By Taylor Gardner,
Each year Americans flock to the history books in search of stories about great Black heroes in time. From important scientists and their discoveries to civil rights icons and artists, we can recite the list of names that have been ingrained in our memory over the decades: George Washington Carver, Martin Luther King Jr., Rosa Parks, Harry Belafonte and so many others who have stood in the spotlight of time. But what about the lesser-known change-makers? The men and women who broke barriers in the small towns of America and countries abroad. This week, the AFRO is taking a look back at some of the people who made history– but missed some of the history books.
Have you heard of these great Black men and women? Do you know of a “great Black first” that we should write about? Find us on social media and let us know!
Just last month Campbell was sworn in as attorney general in Massachusetts, making history as the first Black woman to serve as the state’s top lawyer. She is also the first woman of color to hold statewide office.
“Today, I stand on the shoulders of all those who came before, far too many to name,” Campbell said during her historic inauguration address on Jan. 18.
“Today, I stand on the shoulders of a beautiful and resilient Black people who stood up for civil rights, freedom, inclusion, love including interracial love; Who fought to integrate our public schools, our higher education institutions, our law schools; Who testified and were beaten while fighting to ensure our political system represents all of us; A people who were enslaved, picking cotton to build the wealth and prosperity of this country; A people who started businesses in the face of significant financial discrimination and exclusion to build wealth in their communities; A people who became lawyers at prestigious law firms and fought hard to become a partner; A people who invented the most beautiful artistry, music and culture; A people who are the epitome of resilience!”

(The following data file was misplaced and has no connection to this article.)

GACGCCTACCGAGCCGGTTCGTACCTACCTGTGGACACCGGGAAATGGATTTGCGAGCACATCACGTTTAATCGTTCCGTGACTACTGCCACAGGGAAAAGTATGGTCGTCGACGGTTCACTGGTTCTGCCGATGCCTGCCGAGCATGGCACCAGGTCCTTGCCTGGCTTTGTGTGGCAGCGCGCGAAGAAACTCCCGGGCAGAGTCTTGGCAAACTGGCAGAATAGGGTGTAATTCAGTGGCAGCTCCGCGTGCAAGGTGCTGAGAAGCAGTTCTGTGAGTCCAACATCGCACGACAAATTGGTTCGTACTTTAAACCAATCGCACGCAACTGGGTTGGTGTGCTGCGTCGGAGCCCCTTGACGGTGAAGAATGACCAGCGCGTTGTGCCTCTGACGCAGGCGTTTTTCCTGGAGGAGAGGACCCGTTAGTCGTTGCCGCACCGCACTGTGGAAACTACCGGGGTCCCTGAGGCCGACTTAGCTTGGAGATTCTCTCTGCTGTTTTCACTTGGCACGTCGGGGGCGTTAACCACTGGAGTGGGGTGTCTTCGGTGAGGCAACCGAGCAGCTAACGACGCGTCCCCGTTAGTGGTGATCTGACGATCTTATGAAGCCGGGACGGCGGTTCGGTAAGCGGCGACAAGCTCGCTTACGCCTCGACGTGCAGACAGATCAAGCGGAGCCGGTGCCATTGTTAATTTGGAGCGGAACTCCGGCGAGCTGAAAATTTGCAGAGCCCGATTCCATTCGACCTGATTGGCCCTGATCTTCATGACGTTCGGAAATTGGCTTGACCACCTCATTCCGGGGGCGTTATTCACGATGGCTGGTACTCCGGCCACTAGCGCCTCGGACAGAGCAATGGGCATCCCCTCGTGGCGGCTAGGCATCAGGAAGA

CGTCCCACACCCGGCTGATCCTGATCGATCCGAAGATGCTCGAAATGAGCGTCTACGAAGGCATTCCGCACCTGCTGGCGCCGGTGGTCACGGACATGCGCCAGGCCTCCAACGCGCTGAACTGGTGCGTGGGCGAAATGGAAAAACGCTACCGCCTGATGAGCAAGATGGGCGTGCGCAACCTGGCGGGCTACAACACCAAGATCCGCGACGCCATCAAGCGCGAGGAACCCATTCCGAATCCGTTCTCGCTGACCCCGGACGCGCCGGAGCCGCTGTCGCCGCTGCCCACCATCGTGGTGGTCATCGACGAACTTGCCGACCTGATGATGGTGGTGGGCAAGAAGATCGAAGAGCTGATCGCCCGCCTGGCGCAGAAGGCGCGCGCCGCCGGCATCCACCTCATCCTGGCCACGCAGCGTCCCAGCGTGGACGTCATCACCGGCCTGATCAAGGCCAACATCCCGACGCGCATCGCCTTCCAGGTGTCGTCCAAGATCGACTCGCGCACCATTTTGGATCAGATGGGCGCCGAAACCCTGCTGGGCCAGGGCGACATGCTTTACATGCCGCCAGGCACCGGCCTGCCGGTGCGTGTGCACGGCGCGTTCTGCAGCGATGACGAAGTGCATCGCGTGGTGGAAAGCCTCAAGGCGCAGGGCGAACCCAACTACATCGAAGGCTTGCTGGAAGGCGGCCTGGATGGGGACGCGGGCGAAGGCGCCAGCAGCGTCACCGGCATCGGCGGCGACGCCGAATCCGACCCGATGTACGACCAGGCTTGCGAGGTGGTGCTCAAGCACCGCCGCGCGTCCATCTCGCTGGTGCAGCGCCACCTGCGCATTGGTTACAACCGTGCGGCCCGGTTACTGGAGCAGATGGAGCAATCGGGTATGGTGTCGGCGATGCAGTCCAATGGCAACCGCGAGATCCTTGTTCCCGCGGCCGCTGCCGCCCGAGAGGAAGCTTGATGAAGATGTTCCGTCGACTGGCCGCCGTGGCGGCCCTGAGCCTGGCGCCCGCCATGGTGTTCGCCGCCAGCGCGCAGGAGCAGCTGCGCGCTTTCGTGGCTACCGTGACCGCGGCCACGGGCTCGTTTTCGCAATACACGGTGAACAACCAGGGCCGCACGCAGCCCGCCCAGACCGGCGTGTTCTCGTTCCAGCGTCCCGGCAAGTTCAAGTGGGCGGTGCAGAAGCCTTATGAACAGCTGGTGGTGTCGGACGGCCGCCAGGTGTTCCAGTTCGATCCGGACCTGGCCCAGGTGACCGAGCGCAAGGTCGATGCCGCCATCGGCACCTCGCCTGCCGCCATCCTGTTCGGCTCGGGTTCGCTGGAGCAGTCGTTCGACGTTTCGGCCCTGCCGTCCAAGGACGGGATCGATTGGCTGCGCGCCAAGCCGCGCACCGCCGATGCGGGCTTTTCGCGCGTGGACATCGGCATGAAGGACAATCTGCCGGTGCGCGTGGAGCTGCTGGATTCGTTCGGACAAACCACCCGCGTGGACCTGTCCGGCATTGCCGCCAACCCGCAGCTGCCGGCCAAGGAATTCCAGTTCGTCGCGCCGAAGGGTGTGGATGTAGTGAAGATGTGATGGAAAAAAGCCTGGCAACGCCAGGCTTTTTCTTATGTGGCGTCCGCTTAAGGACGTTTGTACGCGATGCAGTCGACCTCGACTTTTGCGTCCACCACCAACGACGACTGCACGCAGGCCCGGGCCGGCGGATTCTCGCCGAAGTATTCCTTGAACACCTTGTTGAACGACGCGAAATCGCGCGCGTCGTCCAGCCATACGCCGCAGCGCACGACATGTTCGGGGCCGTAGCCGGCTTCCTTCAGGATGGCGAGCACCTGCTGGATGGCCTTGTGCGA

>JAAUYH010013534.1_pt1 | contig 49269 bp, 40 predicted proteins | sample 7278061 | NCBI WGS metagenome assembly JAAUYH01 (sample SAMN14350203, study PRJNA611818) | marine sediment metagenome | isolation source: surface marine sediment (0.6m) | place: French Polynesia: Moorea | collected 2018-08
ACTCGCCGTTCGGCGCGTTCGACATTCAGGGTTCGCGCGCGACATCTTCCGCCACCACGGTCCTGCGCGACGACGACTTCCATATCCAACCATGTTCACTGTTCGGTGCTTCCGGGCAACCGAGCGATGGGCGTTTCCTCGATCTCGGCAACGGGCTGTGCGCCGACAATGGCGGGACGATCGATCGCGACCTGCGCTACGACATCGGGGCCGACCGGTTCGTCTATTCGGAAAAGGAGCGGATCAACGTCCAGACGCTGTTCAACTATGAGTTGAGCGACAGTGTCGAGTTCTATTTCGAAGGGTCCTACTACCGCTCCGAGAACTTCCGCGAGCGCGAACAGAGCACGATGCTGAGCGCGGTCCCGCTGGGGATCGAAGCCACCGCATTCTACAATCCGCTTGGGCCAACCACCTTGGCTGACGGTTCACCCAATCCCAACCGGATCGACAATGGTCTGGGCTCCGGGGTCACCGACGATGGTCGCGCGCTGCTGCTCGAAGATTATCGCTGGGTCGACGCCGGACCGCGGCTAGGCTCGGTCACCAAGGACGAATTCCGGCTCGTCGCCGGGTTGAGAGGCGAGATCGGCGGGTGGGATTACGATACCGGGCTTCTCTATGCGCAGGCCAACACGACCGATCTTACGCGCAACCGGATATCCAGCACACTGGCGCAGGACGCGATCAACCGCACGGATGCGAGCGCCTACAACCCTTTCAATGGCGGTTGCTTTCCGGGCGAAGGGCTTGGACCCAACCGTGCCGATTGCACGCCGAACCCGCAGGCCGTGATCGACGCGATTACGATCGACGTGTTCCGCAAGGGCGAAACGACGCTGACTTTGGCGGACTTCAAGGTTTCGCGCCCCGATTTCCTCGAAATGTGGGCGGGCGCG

Campbell has set an agenda that includes protecting elders, creating gun safety enforcement and expanding women’s rights to access abortions and reproductive care.
Coachman became the first Black woman to win an olympic gold medal.
Shortly after Jackie Robinson broke the color barrier in Major League Baseball, Coachman competed in the Olympics. She took home the gold medal and wrote herself into history with her high jump at the London Games in 1948.
Baroness Valerie Ann Amos
Baroness Valerie Amos made history across the pond in 2003 with her appointment as leader of the House of Lords. With this title, she became the first Black woman to serve in a British Cabinet, according to the Britannica Encyclopedia. The Cabinet is the main body of people that controls policies and coordinates activities of governmental departments in the United Kingdom. Her appointment to the position included hopes of inspiring young Black and Asian voters, who report feeling cut off from British politics.
Wendell Scott was a racing legend who passed away on Dec. 23, 1990. He was the first Black driver to win a major NASCAR race, which he accomplished on Dec. 1, 1963. Scott was also the first African-American team owner in NASCAR to compete at the sport’s highest level.
He paved the way for Bubba Wallace who, according to information released by NASCAR, became only the second African-American driver to win a race in 2013.
Mark Williams is the first Black male to lead a major North American orchestra. In April 2022, Williams went to work as the CEO of the Toronto Symphony Orchestra after serving as the chief artistic and operations officer for The Cleveland Orchestra.
Robert McFerrin Sr.
Robert McFerrin Sr., father of the world-renowned artist Bobby McFerrin, was the first Black man to sing a solo at the New York Metropolitan Opera. In 1953, he was the winner of the Metropolitan Opera national auditions and made his debut as the first Black male with this company in 1955. McFerrin is also known for providing vocals in the 1959 movie, “Gershwin’s Porgy and Bess” for Sidney Poitier.
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This article originally appeared in The Afro.